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Foods to Eat and Avoid to Keep the Weight Off (According to Science)

Foods to Eat and Avoid to Keep the Weight Off (According to Science)

Imagine this scenario: you’re considering investing money in a hot new stock. You’ve looked into several other stocks and really feel like this is the right one for you. You’ve read about several people striking it rich on this stock, and you’re about to pull the trigger and invest some dough.

At the last minute, you find out some insider information. The stock will likely net you a short-term gain, but there is an 80 percent chance you will lose all the money you gained along with your initial investment within 6 months to a year.

Would you still invest your hard-earned money after learning this?

Absolutely not.

So what does this have to do with weight loss?

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This: only only one out of five people is successful at losing weight and keeping it off. We know this, yet we still continue to pour billions of dollars into dietary supplements and diet programs that clearly don’t work.

Here’s a better solution: take the time to learn about what “healthy” really means (most people skip this step). Then apply that knowledge with a series of tiny steps.

Ready to get started? You’re about to find out what science says about the foods you should and shouldn’t eat to keep the weight off, and you’ll get some tips to get started along a healthier path.

Foods to Eat and Avoid

A clinical study published in the Journal of the Academy of Nutrition and Dietetics found that the four eating habits associated with the most weight loss after six months were:

  • Eating less desserts
  • Eating out at restaurants less
  • Drinking less sugar-sweetened beverages
  • Avoiding fried foods

After four years, the four eating habits associated with keeping the weight off were:

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  • Eating fewer desserts.
  • Eating more fruits and veggies.
  • Drinking fewer sugary beverages.
  • Eating meat and cheese in moderation.

In another study that included over 120,000 healthy women and men and spanned 20 years, researchers determined the foods and drinks most responsible for weight gain were:

1. Potato chips

2. Potatoes

3. Sugar-sweetened beverages

4. Red meats

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5. Refined grains

6. Sugary foods

These are the foods you should and shouldn’t eat. If only it were that simple though, right? Not to worry, because here are some tips to help you start changing those unhealthy habits into healthy ones.

6 Tips to Keep the Weight Off

1. Eat out less.

If you eat at restaurants often, you’re going to have a much harder time keeping the weight off. Research shows fast food is detrimental to your health. And the average meal at chain restaurants has 1128 calories! That doesn’t include appetizers, drinks, and dessert either!

2. Eat more vegetables, whole grains, fruits, nuts, and yogurt.

Research shows these foods are associated with long-term weight loss.

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3. Turn your bad habits into good ones.

Habits make up a large part of our daily actions. When you create a new habit, you will partake in healthier behaviors without even thinking. That’s the secret to losing weight and keeping it off: make healthy eating and exercise automatic, routine behaviors. It’s easier than you think. You just need to start small.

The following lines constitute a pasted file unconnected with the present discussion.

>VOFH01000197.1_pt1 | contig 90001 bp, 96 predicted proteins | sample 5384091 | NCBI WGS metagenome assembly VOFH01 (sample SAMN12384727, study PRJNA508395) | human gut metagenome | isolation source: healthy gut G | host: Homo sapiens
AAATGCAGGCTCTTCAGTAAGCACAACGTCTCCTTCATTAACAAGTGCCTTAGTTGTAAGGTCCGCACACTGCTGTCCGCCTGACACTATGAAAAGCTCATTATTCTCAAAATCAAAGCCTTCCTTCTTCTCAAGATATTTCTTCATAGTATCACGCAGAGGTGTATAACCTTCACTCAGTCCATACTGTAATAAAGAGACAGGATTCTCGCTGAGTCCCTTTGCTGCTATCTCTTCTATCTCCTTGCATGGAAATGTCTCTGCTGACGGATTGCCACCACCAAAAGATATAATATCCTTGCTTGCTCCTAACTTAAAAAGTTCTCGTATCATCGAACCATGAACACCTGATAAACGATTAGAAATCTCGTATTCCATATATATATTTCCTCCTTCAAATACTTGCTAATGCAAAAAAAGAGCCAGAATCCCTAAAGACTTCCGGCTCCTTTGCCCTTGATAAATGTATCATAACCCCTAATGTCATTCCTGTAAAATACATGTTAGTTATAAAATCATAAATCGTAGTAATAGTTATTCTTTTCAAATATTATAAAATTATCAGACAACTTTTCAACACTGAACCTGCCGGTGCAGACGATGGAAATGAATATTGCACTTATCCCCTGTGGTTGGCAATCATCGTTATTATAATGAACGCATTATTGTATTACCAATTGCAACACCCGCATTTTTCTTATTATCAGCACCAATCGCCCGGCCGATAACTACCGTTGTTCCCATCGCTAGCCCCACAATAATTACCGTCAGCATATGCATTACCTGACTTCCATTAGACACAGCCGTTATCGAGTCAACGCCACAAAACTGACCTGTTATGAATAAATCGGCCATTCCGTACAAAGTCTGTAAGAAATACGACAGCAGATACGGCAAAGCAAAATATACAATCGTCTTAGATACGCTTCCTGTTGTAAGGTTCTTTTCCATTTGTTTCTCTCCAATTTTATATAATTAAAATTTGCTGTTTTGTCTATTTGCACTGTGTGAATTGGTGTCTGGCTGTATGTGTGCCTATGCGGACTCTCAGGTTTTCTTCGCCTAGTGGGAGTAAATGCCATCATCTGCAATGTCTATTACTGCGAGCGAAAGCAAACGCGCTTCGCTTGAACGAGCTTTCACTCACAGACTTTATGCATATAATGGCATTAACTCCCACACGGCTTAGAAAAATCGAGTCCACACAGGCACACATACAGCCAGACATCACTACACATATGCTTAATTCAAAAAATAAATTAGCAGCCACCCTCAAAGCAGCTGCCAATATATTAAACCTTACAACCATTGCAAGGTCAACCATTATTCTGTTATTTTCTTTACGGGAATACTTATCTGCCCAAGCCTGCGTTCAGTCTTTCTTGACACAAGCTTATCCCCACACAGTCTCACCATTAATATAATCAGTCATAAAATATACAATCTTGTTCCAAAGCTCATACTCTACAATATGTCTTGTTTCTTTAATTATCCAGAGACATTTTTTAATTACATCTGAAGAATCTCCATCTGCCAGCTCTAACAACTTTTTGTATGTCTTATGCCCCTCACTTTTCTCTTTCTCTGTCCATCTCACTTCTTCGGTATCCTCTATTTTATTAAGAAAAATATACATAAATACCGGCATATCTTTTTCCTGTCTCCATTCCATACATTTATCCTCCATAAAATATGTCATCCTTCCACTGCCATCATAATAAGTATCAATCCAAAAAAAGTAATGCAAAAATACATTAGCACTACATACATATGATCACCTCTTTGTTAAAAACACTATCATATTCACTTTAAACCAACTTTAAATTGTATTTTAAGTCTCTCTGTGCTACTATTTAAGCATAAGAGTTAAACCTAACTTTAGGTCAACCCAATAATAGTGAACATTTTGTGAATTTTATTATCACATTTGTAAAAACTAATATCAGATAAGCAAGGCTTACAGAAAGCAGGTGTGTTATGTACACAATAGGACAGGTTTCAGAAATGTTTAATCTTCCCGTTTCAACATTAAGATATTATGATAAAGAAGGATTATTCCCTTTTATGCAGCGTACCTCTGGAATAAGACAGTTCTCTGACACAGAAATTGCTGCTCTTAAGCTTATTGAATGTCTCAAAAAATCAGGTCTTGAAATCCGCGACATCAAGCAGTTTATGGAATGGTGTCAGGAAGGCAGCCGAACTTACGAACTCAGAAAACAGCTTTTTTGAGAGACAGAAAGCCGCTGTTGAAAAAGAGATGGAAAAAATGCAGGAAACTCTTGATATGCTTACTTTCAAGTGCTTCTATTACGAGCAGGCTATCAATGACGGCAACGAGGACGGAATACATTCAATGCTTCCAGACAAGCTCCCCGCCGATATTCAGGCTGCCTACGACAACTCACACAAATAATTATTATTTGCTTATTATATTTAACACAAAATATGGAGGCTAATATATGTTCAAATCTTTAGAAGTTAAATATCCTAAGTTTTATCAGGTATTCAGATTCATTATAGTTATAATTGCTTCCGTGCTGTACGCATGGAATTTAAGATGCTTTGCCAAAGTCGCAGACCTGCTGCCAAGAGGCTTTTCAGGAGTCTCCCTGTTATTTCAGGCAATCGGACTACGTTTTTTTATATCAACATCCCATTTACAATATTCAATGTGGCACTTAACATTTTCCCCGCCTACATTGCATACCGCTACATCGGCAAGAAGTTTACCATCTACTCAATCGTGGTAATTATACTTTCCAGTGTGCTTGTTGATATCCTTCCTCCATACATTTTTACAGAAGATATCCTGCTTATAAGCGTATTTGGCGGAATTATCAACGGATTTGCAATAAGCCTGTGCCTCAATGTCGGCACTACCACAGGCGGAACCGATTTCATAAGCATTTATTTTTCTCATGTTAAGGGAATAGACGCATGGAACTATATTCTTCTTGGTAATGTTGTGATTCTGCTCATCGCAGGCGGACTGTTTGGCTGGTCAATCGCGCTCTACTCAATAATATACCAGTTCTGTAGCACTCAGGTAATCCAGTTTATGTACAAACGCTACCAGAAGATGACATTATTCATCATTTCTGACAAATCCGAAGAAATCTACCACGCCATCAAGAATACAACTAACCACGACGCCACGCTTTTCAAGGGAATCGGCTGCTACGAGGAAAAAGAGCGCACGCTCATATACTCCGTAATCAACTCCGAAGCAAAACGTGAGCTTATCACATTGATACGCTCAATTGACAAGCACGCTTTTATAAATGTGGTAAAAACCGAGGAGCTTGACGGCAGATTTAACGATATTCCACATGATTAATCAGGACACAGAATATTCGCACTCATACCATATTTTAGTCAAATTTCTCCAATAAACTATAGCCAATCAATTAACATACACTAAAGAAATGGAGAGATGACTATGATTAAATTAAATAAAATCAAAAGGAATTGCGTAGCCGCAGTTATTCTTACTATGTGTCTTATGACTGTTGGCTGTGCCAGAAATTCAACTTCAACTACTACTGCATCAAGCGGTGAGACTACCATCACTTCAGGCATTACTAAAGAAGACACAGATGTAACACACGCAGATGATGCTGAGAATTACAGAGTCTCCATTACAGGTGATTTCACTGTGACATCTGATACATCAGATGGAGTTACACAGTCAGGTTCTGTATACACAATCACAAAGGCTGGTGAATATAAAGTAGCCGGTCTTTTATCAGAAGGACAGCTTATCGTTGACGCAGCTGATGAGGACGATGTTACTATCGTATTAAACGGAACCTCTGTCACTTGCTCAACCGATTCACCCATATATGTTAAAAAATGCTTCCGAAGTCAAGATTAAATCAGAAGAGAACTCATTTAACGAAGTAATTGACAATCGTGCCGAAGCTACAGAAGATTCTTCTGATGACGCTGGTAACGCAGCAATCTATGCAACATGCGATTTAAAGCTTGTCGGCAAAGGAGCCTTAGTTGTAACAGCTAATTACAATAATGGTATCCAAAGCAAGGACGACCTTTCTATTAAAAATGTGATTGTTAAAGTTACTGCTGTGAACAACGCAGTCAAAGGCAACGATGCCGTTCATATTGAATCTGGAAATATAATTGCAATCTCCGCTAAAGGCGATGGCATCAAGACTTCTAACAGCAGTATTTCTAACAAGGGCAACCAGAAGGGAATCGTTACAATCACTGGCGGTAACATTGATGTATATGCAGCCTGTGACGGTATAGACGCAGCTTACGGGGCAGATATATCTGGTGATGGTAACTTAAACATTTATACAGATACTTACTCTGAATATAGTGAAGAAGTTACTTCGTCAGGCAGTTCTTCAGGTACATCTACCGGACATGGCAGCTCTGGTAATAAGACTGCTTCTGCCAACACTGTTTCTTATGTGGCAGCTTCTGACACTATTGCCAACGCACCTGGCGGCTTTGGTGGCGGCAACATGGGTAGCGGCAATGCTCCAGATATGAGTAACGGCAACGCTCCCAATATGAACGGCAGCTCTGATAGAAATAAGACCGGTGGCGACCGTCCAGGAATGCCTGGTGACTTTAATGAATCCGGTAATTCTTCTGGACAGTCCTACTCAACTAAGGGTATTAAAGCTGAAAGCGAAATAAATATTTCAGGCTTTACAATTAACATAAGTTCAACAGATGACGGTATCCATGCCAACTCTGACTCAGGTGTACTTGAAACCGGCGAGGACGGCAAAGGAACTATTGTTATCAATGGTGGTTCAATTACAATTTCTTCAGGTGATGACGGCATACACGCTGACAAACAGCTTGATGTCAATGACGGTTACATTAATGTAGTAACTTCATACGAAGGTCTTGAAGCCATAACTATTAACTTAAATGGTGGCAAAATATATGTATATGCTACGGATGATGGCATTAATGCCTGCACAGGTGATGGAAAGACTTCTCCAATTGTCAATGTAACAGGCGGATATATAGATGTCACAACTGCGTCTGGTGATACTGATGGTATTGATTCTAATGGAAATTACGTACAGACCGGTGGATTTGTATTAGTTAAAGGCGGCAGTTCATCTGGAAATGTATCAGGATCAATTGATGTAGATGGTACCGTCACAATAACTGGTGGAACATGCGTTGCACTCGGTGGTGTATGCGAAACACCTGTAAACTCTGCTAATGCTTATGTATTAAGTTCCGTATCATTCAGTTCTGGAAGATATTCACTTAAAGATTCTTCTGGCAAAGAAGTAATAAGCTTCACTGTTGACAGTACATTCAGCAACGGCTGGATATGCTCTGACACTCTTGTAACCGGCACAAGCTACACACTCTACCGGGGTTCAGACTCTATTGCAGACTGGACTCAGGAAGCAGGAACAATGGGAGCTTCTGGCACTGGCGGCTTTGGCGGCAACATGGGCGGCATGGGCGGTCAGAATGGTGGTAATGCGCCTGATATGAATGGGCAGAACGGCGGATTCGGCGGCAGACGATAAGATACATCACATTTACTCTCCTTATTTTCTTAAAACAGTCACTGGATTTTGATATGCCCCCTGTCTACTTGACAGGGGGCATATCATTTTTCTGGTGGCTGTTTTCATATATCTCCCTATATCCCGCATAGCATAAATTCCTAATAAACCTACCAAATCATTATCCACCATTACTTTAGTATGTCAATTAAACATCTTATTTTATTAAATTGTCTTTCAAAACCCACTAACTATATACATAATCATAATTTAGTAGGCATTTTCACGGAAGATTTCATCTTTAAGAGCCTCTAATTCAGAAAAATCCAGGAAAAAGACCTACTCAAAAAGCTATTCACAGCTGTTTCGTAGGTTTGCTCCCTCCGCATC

4. Take the time to learn about what “healthy” really means.

Most people skip this step, and it’s why they keep failing every time they try and lose weight. I write a lot about the science of healthy behavior change on this site because understanding this stuff can help you retrain your brain to make healthier decisions. Keep soaking up as much knowledge as you can–just make sure what you’re reading is backed by clinical research studies.

5. Get your head in the right place.

Your mindset will have a huge impact on whether or not you can keep the weight off. The good news is, you can learn how to change your mindset into a healthy one.

6. Go public with your goal.

A research study found that telling your friends and family members about your weight loss goals can substantially increase your odds of achieving them. Lean on your support network and ask for help when you need it.

Use these tips to help you lose weight and, more importantly, keep it off. Long-term weight loss isn’t easy. That’s why you should stick with what works. Use these proven methods and you’ll drastically increase your odds of success.

Featured photo credit: Charlotte Astrid via flickr.com

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Scott Christ

Scott Christ is a writer, entrepreneur, and founder of Pure Food Company.

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Last Updated on September 18, 2020

7 Simple Rules to Live by to Get in Shape in Two Weeks

7 Simple Rules to Live by to Get in Shape in Two Weeks

Learning how to get in shape and set goals is important if you’re looking to live a healthier lifestyle and get closer to your goal weight. While this does require changes to your daily routine, you’ll find that you are able to look and feel better in only two weeks.

Over the years, I’ve learned a lot about what it takes to get in shape. Although anyone can cover the basics (eat right and exercise), there are some things that I could only learn through trial and error. Let’s cover some of the most important points for how to get in shape in two weeks.

1. Exercise Daily

It is far easier to make exercise a habit if it is a daily one. If you aren’t exercising at all, I recommend starting by exercising a half hour every day. When you only exercise a couple times per week, it is much easier to turn one day off into three days off, a week off, or a month off.